An important piece of Governor Reynolds’s tax bill is ensuring that Iowa does not tax dollars that saved jobs through the Payroll Protection Program. The Iowa House and Senate have introduced stand-alone bills with the same goal.
What is the Payroll Protection Program (PPP)?
As ITR wrote for the Cedar Rapids Gazette when this issue was being considered before Congress in December, the PPP was passed last spring as part of the CARES Act to give businesses a lifeline.
The primary goal of the PPP was to keep employees on the payroll rather than in the unemployment line. As its name implies, PPP was designed to help prevent the unemployment rate from skyrocketing, as businesses could no longer afford to pay their employees.
Congress’s intent was to temporarily replace the revenue that had suddenly disappeared for so many businesses. Those businesses would not have to pay back the loans if used for qualifying expenditures, specifically payroll costs and standard building expenses such as rent and utilities.
No federal income tax on forgiven PPP loans.
Considering the circumstances to be extraordinary, Congress guaranteed these forgivable loans remained 100% tax-free by passing legislation at the end of 2020 to update our federal tax code. That legislation had broad bipartisan support, including “yes” votes from Representative Axne and Senators Grassley and Ernst.
What about state income tax?
Even though Iowa’s Department of Revenue has indicated it will mirror federal tax treatment of these proceeds and keep them tax-free, enacting legislation to cement that position and clarify its application across multiple fiscal years is a good idea. Some businesses have fiscal years that don’t follow the calendar, and as it stands right now, businesses who began a fiscal year prior to January 1, 2020, would be subject to taxes on the PPP money they received.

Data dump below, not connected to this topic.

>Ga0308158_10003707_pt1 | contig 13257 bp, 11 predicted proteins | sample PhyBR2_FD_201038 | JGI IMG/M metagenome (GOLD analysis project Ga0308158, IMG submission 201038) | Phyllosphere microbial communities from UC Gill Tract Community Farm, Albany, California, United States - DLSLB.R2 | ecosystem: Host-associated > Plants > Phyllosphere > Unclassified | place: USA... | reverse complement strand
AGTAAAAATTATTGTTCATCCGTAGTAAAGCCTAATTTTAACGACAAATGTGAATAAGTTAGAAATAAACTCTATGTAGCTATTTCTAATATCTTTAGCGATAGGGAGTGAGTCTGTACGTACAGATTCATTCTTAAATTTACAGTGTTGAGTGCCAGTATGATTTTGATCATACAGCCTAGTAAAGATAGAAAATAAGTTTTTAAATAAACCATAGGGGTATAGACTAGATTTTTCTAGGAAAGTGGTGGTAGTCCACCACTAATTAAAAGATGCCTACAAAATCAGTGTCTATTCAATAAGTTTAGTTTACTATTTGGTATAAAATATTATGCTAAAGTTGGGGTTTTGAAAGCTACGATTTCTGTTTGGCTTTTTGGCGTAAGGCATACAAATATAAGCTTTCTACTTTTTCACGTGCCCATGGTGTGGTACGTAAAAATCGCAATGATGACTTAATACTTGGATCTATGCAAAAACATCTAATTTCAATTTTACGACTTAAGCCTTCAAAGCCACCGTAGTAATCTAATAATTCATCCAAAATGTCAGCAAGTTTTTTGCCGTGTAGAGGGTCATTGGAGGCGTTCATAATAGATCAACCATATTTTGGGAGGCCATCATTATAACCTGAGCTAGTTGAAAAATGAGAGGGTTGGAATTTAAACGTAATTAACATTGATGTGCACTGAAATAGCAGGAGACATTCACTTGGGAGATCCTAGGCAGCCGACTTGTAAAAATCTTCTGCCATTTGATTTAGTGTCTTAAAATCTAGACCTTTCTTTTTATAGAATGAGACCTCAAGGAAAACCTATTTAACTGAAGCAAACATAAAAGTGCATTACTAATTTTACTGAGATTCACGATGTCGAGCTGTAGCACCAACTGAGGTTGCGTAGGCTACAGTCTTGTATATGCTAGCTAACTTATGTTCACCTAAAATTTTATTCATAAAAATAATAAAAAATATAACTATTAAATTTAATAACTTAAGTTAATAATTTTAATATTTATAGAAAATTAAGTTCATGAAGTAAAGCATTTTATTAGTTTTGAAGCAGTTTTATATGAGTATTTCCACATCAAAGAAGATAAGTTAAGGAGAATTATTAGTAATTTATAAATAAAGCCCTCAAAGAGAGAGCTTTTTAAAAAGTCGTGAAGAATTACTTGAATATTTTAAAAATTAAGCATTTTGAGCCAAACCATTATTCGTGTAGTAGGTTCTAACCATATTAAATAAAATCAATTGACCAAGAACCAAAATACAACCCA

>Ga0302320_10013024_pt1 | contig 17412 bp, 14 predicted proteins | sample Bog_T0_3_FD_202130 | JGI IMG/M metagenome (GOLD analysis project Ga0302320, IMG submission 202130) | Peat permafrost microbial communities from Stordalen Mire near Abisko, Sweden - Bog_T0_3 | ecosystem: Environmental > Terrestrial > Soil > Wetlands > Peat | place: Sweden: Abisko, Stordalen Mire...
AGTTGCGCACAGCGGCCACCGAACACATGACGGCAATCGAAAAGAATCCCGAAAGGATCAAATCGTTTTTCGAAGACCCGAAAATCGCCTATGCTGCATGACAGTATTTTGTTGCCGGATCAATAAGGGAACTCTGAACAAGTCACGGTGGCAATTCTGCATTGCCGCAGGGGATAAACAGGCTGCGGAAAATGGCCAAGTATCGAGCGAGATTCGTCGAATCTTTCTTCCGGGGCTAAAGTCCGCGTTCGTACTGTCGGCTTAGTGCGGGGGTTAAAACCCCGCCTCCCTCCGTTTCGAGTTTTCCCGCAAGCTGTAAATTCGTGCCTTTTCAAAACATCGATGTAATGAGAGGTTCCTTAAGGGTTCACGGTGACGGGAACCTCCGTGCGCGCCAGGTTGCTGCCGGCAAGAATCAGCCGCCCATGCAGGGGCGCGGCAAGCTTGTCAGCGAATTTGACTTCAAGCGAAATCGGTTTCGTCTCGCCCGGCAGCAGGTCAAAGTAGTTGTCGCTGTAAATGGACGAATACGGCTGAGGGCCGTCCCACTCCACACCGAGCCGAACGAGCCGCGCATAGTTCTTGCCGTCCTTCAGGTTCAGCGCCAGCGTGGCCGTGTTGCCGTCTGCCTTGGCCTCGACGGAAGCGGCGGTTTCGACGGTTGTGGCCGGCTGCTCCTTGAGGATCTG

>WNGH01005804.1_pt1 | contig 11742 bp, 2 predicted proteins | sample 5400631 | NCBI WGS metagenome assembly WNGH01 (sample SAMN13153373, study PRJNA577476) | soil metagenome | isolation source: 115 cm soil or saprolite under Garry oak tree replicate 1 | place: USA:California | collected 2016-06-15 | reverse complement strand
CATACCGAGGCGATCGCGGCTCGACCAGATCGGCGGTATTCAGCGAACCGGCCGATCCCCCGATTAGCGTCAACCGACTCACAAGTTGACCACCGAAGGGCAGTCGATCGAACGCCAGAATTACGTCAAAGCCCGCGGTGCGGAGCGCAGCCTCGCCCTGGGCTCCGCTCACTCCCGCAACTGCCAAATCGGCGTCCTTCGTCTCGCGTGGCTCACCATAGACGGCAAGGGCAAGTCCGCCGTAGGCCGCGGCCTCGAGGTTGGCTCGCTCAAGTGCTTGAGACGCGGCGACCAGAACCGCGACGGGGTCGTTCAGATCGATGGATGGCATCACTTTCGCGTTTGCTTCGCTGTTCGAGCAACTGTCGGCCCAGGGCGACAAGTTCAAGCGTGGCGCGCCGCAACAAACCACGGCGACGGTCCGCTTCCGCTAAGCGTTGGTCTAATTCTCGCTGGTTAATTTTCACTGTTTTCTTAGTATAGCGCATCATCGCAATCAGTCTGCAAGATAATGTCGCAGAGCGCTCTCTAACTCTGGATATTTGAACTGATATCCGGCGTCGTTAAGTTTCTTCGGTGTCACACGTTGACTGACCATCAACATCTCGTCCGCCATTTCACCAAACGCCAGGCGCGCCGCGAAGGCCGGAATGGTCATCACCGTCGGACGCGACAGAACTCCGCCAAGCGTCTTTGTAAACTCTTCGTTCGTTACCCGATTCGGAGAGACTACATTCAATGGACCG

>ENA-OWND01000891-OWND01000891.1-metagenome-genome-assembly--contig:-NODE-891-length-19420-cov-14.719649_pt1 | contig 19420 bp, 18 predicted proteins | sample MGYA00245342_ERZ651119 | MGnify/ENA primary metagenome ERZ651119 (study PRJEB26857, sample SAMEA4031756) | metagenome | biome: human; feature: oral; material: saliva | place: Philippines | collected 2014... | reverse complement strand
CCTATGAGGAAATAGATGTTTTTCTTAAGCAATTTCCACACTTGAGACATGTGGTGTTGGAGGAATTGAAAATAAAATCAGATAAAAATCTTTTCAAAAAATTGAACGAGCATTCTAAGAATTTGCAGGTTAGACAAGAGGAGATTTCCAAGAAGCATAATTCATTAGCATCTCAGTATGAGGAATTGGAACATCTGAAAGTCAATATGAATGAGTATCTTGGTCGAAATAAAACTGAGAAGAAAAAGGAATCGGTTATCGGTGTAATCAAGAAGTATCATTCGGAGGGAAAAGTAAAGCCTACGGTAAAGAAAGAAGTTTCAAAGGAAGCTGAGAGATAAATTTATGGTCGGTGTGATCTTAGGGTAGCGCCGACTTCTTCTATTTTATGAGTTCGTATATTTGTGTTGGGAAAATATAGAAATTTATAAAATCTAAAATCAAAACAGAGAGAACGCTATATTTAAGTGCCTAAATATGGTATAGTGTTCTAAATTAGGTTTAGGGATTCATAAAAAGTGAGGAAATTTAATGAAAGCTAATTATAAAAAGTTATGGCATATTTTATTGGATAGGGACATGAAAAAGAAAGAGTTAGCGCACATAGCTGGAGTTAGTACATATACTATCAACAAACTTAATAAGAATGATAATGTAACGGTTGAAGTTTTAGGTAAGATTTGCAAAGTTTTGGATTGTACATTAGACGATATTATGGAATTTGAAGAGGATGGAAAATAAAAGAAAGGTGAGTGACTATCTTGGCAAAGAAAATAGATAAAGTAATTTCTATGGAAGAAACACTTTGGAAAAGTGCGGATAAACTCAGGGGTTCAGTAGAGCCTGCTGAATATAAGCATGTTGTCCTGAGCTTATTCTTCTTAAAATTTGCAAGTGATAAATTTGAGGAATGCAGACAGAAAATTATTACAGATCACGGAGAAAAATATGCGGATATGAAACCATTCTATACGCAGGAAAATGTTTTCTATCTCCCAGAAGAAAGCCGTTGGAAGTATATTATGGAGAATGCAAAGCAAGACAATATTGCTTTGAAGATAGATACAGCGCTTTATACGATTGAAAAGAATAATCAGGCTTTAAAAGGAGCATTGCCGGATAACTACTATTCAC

Too many states are on the hunt for every tax dollar they can find. In Virginia, for instance, Democrat Governor Ralph Northam continues to push proposals that would in fact tax PPP proceeds at the state level as a way to fund his spending priorities.
Iowans should appreciate that our Governor and legislature want to ensure the state doesn’t tax the rescue money that even Congress believes should be tax-free.
It's not done yet, contact your legislators!
Use the button below to contact your legislators and tell them that small business relief dollars should not be taxed.
Eliminate Iowa's Inheritance Tax SSB 1026(formerly SF110/HF48) Passed Senate subcommittee / Assigned to House subcommittee SF 16 Assigned to a subcommittee; Fiscal Note
Occupational Licensing Reform SSB 1046 (Review and sunset of professional licenses) Passed out of subcommittee HF 132 (Remote continuing education credits) Passed out of subcommittee SF 163 (Continuing education requirement deadline) Passed out of subcommittee
Open Records Request Costs SF 218 - Introduced; Assigned to a subcommittee
Additional Property Tax and Income Surtax- ITR Opposes SF 258 (SF 117) - Passed full committee
Links of Interest
The Spending Addiction: "$1 trillion from last year's bills hasn't been spent, including $59 billion for schools, $239 billion for health care and $452 billion in small business loans. State and local governments added 67,000 jobs in January. They don't need more federal cash."
- Cal Thomas/Townhall
Our friends at NFIB Iowa gave a shout out to Rep. Ashley Hinson when she tweeted: "I will not support legislation that includes a $15-dollar federal minimum wage mandate. This would decimate our Iowa economy and hurt rural communities. - Rep. Ashley Hinson
Terrible use of property tax dollars by the Des Moines Public Schools. The Kirkwood Institute and TEF Iowa found confidential documents on the DMPS website showing the school district denied open-enrollment requests to victims of alleged assault, bullying, and rape victims.
- We Are Iowa